The EU’s wind energy target for 2030 is within reach thanks to improvements in permitting and rebounds in investment, according to a new report from European wind association WindEurope.

The Annual Statistics and Outlook Report 2024, published on Wednesday, predicts that the EU will install an average of 29GW of wind capacity annually between now and the end of the decade.

Based on analysis of project pipelines, announced investments, permitting data and government auction volumes, total installed wind capacity will reach 393GW by 2030. This comes close to the 425GW needed to meet the continent’s climate and energy targets.

Between 2024 and 2030, two-thirds of new installations will continue to be onshore, the report finds. However, offshore wind installations are expected to rapidly pick up pace towards the end of the decade, with new offshore installations becoming almost equal to onshore installations by 2030.

The report cited improvements in permitting, a boost in investments and a major political turnaround regarding the bloc’s Wind Power Package as key reasons for wind energy’s improved outlook. Despite warnings from the industry about poor market conditions, the EU managed to install a record 16.2GW of new wind energy capacity last year. Of this, 79% came from onshore wind, with more than 1GW coming from repowering old turbines.

Germany installed the most new capacity, having a record year in 2023, followed by the Netherlands and Sweden. Germany and Spain permitted 70% more onshore wind than in 2022. France, Greece, Belgium and the UK also saw higher permitting volumes, the report says.

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The share of wind in total EU electricity consumption in 2023 was 19%, with renewables representing 42% of the bloc’s total electricity mix.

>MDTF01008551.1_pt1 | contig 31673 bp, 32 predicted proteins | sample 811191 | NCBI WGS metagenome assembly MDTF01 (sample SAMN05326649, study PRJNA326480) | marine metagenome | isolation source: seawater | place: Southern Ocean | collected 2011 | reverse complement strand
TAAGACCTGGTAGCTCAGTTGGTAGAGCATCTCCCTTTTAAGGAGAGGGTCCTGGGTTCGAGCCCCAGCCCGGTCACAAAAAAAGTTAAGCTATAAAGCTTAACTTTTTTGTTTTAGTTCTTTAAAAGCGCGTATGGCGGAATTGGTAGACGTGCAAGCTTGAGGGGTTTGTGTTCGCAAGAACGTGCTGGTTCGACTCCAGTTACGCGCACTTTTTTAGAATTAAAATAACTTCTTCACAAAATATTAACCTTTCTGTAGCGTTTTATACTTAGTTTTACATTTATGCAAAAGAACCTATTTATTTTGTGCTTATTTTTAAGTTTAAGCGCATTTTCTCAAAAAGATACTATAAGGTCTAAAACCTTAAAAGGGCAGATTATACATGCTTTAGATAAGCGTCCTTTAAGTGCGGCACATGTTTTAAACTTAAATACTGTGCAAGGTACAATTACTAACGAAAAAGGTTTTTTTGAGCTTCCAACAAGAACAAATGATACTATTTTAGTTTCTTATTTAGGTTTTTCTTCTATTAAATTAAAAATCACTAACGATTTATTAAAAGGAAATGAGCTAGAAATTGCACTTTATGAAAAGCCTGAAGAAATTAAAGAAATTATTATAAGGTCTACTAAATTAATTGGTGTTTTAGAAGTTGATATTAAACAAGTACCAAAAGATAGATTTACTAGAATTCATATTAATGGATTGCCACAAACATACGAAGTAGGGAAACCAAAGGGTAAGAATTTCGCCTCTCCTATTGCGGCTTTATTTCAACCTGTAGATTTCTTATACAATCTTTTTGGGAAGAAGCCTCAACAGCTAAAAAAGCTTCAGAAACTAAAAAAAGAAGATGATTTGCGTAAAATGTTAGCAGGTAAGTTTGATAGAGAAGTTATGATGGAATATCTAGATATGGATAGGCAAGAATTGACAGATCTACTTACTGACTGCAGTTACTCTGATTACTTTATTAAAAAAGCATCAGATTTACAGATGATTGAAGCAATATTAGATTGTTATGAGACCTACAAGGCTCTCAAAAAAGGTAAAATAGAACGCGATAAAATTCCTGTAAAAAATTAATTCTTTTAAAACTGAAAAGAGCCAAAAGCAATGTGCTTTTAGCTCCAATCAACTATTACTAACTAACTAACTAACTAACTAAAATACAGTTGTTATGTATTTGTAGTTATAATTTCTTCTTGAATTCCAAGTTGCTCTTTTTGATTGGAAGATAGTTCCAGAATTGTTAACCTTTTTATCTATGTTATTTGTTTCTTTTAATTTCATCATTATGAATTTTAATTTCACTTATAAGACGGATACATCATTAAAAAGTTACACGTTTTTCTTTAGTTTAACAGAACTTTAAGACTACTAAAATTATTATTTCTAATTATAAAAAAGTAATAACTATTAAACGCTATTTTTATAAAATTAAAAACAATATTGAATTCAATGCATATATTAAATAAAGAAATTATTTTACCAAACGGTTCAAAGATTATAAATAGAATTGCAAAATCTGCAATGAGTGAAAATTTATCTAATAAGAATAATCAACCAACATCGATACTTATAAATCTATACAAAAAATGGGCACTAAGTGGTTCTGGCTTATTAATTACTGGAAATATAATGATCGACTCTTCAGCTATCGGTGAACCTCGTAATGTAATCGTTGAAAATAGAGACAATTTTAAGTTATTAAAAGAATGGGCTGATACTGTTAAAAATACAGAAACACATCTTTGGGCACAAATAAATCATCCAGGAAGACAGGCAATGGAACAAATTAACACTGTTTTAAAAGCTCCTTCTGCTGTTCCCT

Investments in new wind energy capacity were also up from 2022. The report cites an easing of inflationary pressures, better tariff indexation by governments and greater certainty on electricity markets as reasons for a more favourable investment climate. New investments in offshore wind alone totalled €30bn ($32.53bn), a huge increase from the €400m invested in 2022.

“Things are looking up again for wind in Europe,” WindEurope CEO Giles Dickson said. “Permitting has improved thanks to new EU rules. Investments are up. Record volumes are being auctioned and built. And governments have committed with the Wind Power Package and Charter to strengthen Europe’s wind energy industry.

“Industry is now in recovery. Europe’s wind supply chain is returning to profit and building the new factories needed to deliver the EU’s targets. We are now confident that we can get close to the EU goal that wind is 35% of electricity by 2030, up from 19% today – provided Europe accelerates the buildout of grids to connect all the new wind farms.”

The report warned that insufficient grid capacity across the continent is now the biggest cause of bottlenecks in bringing newly installed renewable capacity online. The report estimates that hundreds of gigawatts of new wind power are currently sat waiting for grid connections. In Germany, this has been a significant problem, with energy regulators in the country calling for major reforms to the grid system.